And it’s in the hidden place that the heart becomes pure and refined.  What is our attitude when no one is noticing us? How pliable are we in the hands of the Father when no obvious reward seems to be manifesting? Are we stuck on what we think our story is supposed to be or have we learned to hold our dreams with an open hand?

It’s in the hidden place where so much of the shaping and molding of our hearts occurs.  The hidden place is essential.  The hidden place is beautiful.

And I’ve noticed that God Himself often works in this hidden, unassuming way.  I remember when I was younger wishing so badly that God would just burst onto the scene in a very obvious, visible way for people who were unbelieving and reluctant to surrender.  And though God certainly is bold and fierce, Scripture is also laced from beginning to end with His “hidden,” discreet work.

11 “The Lord said, ‘Go out and stand on the mountain in the presence of the Lord, for the Lord is about to pass by.’  Then a great and powerful wind tore the mountains apart and shattered the rocks before the Lord, but the Lord was not in the wind. After the wind there was an earthquake, but the Lord was not in the earthquake. 12 After the earthquake came a fire, but the Lord was not in the fire. And after the fire came a gentle whisper. 13 When Elijah heard it, he pulled his cloak over his face and went out and stood at the mouth of the cave.” -I Kings 19: 11-13

Some translations call this a “still, small voice.” How many times does God speak in this still, small voice in our hearts rather than a booming, audible voice?

“It is the glory of God to conceal a matter, to search out a matter is the glory of kings.” -Proverbs 25:2

“Very early in the morning, while it was still dark, Jesus got up, left the house and went off to a solitary place, where he prayed.” -Mark 1:35

But when you give to the needy, do not let your left hand know what your right hand is doing, so that your giving may be in secret. Then your Father, who sees what is done in secret, will reward you. And when you pray, do not be like the hypocrites, for they love to pray standing in the synagogues and on the street corners to be seen by others. Truly I tell you, they have received their reward in full. But when you pray, go into your room, close the door and pray to your Father, who is unseen. Then your Father, who sees what is done in secret, will reward you.” -Matthew 6:3-6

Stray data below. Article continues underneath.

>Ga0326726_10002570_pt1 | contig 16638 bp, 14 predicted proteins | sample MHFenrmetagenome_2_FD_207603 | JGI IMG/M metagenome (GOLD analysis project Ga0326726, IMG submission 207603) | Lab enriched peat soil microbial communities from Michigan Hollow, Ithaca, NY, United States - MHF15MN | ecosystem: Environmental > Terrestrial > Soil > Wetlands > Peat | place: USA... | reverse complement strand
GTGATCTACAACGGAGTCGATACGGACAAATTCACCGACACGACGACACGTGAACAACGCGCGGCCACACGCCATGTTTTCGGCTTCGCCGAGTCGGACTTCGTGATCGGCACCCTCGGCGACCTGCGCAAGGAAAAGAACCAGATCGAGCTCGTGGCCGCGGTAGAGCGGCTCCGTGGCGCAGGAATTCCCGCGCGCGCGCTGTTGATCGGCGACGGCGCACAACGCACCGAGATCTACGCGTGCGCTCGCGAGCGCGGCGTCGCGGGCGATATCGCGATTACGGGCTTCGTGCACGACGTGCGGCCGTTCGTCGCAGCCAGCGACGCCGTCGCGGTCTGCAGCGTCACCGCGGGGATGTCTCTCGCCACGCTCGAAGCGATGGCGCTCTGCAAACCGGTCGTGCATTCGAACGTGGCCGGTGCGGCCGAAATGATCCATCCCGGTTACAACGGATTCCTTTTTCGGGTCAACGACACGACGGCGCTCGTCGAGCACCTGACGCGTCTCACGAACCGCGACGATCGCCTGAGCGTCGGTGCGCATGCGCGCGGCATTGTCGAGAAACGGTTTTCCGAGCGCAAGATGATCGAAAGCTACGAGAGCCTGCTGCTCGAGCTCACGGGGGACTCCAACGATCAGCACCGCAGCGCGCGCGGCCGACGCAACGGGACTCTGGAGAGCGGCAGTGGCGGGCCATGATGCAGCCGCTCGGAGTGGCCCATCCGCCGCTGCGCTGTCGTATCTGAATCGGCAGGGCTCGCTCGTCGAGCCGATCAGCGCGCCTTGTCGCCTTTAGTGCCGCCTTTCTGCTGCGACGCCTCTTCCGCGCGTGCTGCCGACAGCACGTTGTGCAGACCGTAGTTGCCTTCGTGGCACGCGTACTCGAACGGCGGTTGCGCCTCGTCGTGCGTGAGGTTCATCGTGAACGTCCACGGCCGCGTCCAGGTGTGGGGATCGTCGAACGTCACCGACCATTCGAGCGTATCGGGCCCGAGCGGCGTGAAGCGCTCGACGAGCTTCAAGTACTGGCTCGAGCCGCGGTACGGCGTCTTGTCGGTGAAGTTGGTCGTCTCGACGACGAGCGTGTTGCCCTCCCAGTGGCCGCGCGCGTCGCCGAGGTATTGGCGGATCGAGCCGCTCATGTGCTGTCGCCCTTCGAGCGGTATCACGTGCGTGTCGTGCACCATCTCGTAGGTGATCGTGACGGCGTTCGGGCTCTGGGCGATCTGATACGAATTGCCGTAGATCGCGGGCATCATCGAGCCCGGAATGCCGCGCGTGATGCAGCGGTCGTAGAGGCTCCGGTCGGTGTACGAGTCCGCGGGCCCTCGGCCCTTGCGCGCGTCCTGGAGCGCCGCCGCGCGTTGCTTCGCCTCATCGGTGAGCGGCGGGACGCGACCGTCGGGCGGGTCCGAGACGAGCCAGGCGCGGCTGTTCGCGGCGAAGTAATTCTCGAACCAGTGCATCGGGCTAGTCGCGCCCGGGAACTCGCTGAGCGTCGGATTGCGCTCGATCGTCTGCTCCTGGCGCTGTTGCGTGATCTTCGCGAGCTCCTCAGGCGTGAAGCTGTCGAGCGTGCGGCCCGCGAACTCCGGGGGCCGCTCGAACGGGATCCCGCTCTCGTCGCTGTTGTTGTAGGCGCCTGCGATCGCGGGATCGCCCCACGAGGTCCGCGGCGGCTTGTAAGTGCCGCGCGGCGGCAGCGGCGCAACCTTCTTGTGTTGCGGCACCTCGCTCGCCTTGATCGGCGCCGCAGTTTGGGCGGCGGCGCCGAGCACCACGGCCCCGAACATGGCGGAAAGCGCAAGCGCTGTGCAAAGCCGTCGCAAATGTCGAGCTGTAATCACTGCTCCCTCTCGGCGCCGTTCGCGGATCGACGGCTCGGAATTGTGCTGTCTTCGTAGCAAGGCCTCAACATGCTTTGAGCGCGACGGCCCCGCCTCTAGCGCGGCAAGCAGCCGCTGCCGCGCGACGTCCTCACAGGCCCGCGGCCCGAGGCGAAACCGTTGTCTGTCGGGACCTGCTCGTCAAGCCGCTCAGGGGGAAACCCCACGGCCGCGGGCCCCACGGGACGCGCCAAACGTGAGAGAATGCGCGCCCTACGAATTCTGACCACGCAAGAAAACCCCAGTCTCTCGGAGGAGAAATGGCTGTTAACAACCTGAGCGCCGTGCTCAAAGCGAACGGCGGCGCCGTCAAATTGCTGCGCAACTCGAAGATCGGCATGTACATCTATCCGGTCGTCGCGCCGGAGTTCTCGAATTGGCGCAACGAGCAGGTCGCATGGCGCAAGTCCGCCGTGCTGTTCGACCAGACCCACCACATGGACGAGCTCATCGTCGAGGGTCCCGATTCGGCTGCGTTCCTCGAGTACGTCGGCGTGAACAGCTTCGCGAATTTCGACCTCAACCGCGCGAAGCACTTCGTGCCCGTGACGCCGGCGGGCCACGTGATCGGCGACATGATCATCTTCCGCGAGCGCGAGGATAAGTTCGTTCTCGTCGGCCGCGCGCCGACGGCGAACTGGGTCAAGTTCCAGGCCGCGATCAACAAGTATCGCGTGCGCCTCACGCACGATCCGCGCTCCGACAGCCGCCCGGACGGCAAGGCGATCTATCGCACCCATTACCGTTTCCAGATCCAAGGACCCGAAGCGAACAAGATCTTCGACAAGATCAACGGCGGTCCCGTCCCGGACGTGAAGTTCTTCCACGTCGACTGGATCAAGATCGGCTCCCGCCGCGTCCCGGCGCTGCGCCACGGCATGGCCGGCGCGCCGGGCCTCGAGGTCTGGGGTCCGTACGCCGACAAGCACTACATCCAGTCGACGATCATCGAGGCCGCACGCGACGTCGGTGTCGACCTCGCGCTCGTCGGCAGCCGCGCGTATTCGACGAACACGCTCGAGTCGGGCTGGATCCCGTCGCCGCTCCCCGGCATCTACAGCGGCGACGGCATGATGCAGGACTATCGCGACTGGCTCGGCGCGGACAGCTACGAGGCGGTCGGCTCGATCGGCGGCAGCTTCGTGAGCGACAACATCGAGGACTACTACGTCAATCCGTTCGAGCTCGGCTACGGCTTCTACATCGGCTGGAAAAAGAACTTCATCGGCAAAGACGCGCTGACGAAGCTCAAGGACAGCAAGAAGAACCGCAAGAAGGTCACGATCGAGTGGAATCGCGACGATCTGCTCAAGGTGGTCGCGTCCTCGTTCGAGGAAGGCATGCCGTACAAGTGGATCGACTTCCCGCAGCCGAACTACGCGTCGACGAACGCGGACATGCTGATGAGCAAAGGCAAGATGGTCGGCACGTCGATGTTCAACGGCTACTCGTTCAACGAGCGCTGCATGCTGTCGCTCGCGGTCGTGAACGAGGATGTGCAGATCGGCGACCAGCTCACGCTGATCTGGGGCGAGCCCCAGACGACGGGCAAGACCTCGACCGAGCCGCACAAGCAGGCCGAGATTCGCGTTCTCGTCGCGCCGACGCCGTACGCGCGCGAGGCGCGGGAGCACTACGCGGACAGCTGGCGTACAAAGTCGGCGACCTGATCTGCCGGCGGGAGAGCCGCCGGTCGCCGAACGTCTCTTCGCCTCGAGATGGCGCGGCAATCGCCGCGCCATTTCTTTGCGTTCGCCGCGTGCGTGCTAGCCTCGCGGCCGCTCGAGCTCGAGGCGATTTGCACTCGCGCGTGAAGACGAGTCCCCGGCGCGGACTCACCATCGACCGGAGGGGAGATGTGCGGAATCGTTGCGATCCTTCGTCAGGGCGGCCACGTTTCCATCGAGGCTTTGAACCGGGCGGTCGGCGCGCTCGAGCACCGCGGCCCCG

Jesus often spoke in parables to the crowds that followed him, too. Parables purposely veil truth with mystery. Not only did he often communicate truth in ways that required deeper digging on the part of the hearer, but he was also known to purposely thin out crowds at times.  Like the time he told everyone to eat His flesh and drink His blood.  That one wasn’t a big crowd pleaser.  There was no standing ovation or cute t-shirt for that one.  Instead, many deserted Him.  He didn’t seem to mind.

This tendency of His is too significant to not have implications for us as believers.  Numbers and followership don’t seem to be high on Jesus’ priority list. Instead, truth, belief, and love were central. This is not to say that big crowds are inherently bad, but it is to say that big crowds and popularity are not the pursuit. They are the byproduct.  Jesus is our pursuit. The Father’s heart is our pursuit.  The Spirit is our pursuit.  Anything less is just some sad version of the American Dream.  And God has so much more for us than that!

“For you died, and your life is now hidden with Christ in God.” -Colossians 3:3

The very deepest desires of our hearts, the very life for which we were put on this planet, our very destinies – are HIDDEN with CHRIST in God!

How do we access them? We find the secret place in His presence. We stop living our lives for people and start living unto God.

We learn to value hiddenness. And in the place of hiddenness, we find the Life for which we’ve always been searching.